RISHI Sunak has been urged to open Britain’s doors to refugees from Gaza as the war between Hamas and Israel rages on.

The Prime Minister addressed a virtually silent Commons chamber on Wednesday in which politicians of all stripes condemned Hamas’s attacks on Israel while calling for international law to be followed for the lives of civilians on both sides to be protected.

Stephen Flynn, the SNP’s Westminster leader asked Sunak whether he would call for an immediate ceasefire and later added: “My ask for a ceasefire was done with all sincerity, sincerity to protect civilians, but also to ensure that we have the safe creation of humanitarian corridors, humanitarian corridors which will allow for food, for water and for vital medicines to get in to Gaza, but also for innocent civilians caught up in this terrible conflict to flee.

Sunak replied that Israel had “the right to defend itself” against Hamas and would not commit to calls for a ceasefire but restated his desire to see the country fight in accordance with international law.

Flynn added: “In respect of those who wish to flee, can I ask the Prime Minister what early consideration, if any, his Government has given to the creation of a refugee resettlement scheme akin to that previously put in place for Syrian nationals, Afghani nationals and, of course, Ukrainian nationals?”

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The Prime Minister responded: “I’m proud that we are already one of the most significant contributors to the United Nations’ efforts to support Palestinian refugees and our funding supports around 5.8 million refugees annually and on Monday we announced that a significant increase on our funding of aid to the region, including to the UN, to support refugees.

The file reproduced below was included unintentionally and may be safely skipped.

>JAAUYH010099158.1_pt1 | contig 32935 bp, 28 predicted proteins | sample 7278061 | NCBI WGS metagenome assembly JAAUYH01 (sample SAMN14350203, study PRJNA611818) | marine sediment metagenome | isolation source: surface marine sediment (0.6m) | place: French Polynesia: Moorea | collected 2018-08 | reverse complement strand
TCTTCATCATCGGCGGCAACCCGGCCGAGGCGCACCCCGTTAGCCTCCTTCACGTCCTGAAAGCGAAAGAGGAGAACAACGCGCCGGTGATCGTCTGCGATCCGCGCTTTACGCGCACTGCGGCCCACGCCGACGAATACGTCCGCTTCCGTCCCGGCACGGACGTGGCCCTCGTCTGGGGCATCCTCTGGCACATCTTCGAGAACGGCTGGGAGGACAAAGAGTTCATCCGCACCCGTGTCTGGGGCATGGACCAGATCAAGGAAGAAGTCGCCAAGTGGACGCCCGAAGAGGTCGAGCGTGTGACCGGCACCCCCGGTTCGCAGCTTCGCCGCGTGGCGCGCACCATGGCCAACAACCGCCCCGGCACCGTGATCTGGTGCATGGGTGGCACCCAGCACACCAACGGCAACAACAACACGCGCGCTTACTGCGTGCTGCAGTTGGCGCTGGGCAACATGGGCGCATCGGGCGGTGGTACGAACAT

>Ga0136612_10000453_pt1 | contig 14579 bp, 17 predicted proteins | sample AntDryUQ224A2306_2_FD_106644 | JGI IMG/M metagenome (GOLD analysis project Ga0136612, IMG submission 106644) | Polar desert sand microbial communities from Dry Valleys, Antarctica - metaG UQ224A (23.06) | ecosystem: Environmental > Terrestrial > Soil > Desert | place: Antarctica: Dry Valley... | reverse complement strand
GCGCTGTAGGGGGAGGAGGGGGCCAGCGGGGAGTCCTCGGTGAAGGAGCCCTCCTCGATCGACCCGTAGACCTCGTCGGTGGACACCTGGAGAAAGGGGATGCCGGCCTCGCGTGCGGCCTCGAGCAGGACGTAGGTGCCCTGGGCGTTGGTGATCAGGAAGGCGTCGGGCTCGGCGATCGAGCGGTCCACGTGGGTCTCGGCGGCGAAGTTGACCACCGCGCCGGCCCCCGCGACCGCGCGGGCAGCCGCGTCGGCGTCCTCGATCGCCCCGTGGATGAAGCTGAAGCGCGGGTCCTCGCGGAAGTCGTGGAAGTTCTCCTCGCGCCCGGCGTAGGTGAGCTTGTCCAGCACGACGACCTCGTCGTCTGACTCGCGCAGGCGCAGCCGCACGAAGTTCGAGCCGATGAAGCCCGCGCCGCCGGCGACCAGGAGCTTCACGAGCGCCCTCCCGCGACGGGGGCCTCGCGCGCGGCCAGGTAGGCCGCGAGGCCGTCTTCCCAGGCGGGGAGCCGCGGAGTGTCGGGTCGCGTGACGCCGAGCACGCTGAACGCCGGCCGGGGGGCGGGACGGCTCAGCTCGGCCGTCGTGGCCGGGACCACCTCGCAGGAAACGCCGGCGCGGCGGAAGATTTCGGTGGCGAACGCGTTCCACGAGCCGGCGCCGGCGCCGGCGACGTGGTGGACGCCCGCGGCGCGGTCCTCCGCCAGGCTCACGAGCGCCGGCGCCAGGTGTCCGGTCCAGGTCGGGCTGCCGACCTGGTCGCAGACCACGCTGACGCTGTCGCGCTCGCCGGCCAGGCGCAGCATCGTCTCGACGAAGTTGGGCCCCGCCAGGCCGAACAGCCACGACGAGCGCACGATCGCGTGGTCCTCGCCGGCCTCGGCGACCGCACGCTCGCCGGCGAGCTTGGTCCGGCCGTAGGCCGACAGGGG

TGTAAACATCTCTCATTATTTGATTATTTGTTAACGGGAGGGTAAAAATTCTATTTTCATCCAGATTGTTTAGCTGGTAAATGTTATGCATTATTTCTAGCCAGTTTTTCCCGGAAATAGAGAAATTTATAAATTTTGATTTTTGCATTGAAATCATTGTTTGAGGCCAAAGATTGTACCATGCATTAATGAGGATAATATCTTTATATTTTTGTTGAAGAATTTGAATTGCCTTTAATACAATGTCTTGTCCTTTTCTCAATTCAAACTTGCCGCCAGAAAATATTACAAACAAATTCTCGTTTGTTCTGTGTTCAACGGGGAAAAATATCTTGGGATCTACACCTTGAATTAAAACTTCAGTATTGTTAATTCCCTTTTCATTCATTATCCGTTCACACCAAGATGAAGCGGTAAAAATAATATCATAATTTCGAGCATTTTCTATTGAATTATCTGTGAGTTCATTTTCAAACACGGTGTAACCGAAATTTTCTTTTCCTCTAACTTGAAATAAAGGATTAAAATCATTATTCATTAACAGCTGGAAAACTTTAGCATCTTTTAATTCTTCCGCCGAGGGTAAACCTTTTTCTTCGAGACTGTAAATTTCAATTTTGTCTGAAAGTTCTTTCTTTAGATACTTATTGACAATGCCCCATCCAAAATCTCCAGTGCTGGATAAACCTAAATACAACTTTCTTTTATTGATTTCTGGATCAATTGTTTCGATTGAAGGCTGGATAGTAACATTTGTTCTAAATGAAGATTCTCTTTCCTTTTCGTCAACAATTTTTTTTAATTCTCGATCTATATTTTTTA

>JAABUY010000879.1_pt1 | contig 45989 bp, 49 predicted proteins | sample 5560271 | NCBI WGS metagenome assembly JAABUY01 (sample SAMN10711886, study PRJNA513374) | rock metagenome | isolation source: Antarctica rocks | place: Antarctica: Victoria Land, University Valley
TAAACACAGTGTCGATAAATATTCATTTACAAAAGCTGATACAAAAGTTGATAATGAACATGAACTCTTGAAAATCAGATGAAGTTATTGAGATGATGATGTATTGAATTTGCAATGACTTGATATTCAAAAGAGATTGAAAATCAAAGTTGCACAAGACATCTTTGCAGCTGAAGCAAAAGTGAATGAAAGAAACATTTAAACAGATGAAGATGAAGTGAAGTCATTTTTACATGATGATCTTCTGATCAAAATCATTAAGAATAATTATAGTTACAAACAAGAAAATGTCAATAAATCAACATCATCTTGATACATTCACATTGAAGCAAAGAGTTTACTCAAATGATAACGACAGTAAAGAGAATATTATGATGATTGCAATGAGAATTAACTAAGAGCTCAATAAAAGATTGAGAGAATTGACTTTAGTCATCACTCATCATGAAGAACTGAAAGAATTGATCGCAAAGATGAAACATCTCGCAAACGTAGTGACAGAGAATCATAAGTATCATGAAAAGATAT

“With regard to humanitarian aid, as I said before, we are already working through pre-emptively moving aid and relief teams to the region but critically, the most important thing is to open up access for that aid to get into Gaza which is why our conversations with the Egyptians and others are so critical.

“We continue to work closely with allies to find every way to get that aid to the people who need it as quickly as possible.”

The Prime Minister's spokesperson later confirmed that nine British nationals in Israel remain missing, some of whom are feared dead. 

At least seven have been killed after fighting broke out, among them 13-year-old Yahel Sharabi. 

Labour leader Keir Starmer used his questions in the Commons to back Israel's right to self-defence while also calling for medicines, food, fuel and water to be allowed into Gaza. 

He said: "Israel has a right, a duty to defend itself from Hamas, keep its people safe and bring hostages home but isn’t it clear that if Hamas had a single concern for human life, a single concern for the safety of the Palestinian people, that they would never have taken these hostages, and they should release them immediately?”

Starmer later added: "International law must always be followed, Hamas are not the Palestinian people and the Palestinian people are not Hamas.

"Does [the Prime Minister] agree that medicines, food, fuel and water must get into Gaza immediately? This is an urgent situation and innocent Palestinians need to know that the world is not just simply watching but acting to prevent a humanitarian catastrophe.”

Sunak said what was unfolding in Gaza was an "acute humanitarian crisis [...] to which we must respond” adding: “It’s right we support the Palestinian people because they are victims of Hamas too.”

Speaking to reporters afterwards, neither Starmer nor Sunak's spokespeople would be drawn on whether they believed Israel was acting within the bounds of international law.